Coq au Riesling
An attempt to sort of recreate something I ate a long time ago, an Elzas/Alsace variation on Coq au Vin. The main difference being that it doesn’t use red wine and doesn’t include the onions. I also tried to account for the fact I don’t have ancient, leathery, tough chickens, but local organic ones, nice and tender. And I wanted to cook it all in one pot, just because. I think constraints make you think to make things better. Of course I used my 100+ year old cast iron Dutch oven. I was aiming for about 90 minutes of cooking time. The ingredient prepping took it well over that: about 2 hours beginning to end.
The first (and the last) picture is the finished dish plated, served over wide flat egg pasta with a bit of parsley.
The rest is more or less how I made it: cut up a whole chicken, stripping the skin, taking the breasts, thighs, and the drumsticks, flavor them with some salt and black pepper.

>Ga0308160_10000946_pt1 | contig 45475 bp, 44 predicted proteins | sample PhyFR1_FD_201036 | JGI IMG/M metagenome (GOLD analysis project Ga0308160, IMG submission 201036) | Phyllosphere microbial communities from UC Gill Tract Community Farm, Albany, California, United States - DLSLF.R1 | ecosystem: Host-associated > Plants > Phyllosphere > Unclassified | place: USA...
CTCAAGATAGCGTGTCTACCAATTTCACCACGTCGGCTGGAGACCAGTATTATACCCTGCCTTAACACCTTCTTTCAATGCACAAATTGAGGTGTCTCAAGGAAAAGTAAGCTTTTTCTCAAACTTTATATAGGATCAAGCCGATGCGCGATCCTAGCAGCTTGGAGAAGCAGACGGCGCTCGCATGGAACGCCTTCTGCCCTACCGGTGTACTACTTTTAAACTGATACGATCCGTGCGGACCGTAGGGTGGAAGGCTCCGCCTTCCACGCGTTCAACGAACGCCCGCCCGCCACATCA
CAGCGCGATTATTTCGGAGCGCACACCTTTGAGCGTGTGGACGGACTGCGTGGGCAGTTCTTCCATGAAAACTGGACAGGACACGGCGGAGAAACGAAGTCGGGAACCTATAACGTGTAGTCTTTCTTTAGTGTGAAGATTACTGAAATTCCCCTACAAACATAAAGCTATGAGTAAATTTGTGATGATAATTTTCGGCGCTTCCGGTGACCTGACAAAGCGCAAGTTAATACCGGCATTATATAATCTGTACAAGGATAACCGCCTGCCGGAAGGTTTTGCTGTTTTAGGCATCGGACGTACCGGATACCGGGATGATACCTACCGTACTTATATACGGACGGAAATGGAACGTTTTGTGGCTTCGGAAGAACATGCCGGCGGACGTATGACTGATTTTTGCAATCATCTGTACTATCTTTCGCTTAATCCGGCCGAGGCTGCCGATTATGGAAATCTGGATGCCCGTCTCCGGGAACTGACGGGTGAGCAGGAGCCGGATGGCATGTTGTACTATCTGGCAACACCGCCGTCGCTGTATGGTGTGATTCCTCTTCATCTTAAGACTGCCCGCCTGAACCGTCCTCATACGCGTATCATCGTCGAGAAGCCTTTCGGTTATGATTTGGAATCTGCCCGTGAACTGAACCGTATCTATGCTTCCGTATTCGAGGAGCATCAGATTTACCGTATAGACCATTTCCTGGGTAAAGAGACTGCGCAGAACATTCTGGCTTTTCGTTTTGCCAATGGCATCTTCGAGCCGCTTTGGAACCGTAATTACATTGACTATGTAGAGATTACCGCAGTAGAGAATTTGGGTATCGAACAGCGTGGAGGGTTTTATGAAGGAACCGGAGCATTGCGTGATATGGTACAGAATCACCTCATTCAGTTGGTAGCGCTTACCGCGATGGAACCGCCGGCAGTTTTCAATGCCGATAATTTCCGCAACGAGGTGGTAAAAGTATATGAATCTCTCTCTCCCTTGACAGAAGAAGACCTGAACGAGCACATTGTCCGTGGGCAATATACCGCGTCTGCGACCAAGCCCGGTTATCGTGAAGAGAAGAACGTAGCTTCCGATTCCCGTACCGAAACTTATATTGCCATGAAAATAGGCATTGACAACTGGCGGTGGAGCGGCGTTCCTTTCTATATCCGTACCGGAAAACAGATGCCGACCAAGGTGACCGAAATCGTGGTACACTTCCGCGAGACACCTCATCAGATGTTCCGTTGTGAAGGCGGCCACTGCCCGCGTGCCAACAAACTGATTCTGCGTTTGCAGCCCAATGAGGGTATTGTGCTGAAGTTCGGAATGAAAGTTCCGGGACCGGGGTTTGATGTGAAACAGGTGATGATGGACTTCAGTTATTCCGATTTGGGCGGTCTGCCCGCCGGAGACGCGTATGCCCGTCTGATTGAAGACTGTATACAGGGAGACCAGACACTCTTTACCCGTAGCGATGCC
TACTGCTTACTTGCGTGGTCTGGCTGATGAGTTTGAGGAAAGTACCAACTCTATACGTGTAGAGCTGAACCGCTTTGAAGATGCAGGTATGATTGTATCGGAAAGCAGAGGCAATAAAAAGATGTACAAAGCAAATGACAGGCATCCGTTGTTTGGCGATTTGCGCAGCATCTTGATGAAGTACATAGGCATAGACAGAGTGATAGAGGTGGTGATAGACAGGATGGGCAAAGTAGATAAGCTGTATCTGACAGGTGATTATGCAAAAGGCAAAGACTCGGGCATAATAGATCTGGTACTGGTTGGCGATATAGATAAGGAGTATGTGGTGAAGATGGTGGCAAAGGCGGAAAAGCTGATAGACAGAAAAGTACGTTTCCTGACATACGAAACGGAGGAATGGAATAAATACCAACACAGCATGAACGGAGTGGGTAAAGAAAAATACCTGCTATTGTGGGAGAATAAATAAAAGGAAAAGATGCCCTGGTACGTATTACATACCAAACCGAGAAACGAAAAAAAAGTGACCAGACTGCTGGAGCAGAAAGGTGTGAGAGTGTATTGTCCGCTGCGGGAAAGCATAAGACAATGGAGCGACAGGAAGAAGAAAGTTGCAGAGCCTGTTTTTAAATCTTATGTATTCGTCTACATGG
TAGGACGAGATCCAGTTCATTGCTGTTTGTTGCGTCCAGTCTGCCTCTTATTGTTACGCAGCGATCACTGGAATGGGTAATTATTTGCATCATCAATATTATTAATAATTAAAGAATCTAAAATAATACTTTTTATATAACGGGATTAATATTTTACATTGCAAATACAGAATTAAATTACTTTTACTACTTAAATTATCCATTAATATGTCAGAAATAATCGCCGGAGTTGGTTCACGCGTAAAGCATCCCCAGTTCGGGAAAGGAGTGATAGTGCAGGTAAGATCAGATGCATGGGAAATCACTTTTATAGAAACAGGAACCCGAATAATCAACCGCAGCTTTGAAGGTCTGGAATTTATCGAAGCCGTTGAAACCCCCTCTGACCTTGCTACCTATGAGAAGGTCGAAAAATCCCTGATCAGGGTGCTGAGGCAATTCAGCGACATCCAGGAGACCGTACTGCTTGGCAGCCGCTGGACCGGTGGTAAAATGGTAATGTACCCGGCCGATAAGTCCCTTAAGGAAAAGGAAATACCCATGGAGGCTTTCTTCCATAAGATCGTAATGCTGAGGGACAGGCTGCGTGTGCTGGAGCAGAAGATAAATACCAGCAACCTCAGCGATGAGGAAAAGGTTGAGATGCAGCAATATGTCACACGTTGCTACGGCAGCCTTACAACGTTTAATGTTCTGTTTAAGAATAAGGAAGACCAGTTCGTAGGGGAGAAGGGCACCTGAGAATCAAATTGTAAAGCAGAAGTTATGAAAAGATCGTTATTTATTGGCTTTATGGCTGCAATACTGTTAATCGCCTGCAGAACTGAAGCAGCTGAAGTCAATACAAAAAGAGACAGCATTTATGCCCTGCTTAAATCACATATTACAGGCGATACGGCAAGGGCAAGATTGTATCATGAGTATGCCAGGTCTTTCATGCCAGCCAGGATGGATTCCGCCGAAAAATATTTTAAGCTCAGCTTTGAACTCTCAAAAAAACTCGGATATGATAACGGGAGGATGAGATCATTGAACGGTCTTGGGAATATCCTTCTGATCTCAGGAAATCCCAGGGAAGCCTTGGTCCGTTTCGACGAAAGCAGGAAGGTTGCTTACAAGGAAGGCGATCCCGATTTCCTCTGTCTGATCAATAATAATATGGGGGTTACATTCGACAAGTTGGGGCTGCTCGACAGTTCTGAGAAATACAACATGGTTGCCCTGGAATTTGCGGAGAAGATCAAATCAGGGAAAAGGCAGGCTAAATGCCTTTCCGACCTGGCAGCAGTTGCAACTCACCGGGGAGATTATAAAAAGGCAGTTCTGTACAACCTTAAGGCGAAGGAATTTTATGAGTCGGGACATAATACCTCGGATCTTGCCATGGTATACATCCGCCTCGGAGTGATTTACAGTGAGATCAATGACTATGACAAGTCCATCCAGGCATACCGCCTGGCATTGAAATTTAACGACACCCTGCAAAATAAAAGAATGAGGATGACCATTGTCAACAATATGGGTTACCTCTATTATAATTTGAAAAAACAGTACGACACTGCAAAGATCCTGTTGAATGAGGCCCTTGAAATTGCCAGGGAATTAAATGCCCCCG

I prepared all the ingredients, measured and put them out in the lovely stainless steel bowls: chopped bacon, chopped shallots, peeled and chopped carrots, chopped celery ribs, peeled and crushed garlic cloves, flour, dry Riesling, water, bay leaves, parsley, and thyme, mushrooms, and crême fraîche.
I rendered the bacon, then added the chicken skin, back, and wings until they all browned.
Next saved off some of the fat, then added the carrots, celery, shallots, and garlic.
After cooking them until softened, I added the flour and stirred until it was all coating something and no longer showing.
Then I deglazed the pan with the wine, then added the rest of the wine, brought the heat up, added the wine and herbs, and brought it to a simmer.
I added the chicken pieces in a layer, dropped the heat, and cooked it with the lid on until the chicken read as done (about 170F for the breasts, 180F for the legs).
I took out the chicken pieces and set them aside, then strained the liquid out and put it in the fridge for 10, 15 minutes.
During that time I took out the bacon/chicken fat I saved off earlier and fried up the mushrooms until they stopped releasing liquid and browned nicely.
I took the liquid from the fridge, skimmed off the fat, added it to the pot and brought it to a boil, reducing it until thickened.
For convenience’s sake I deboned the chicken pieces and tore them up in smaller pieces, and returned them to the pot to heat through.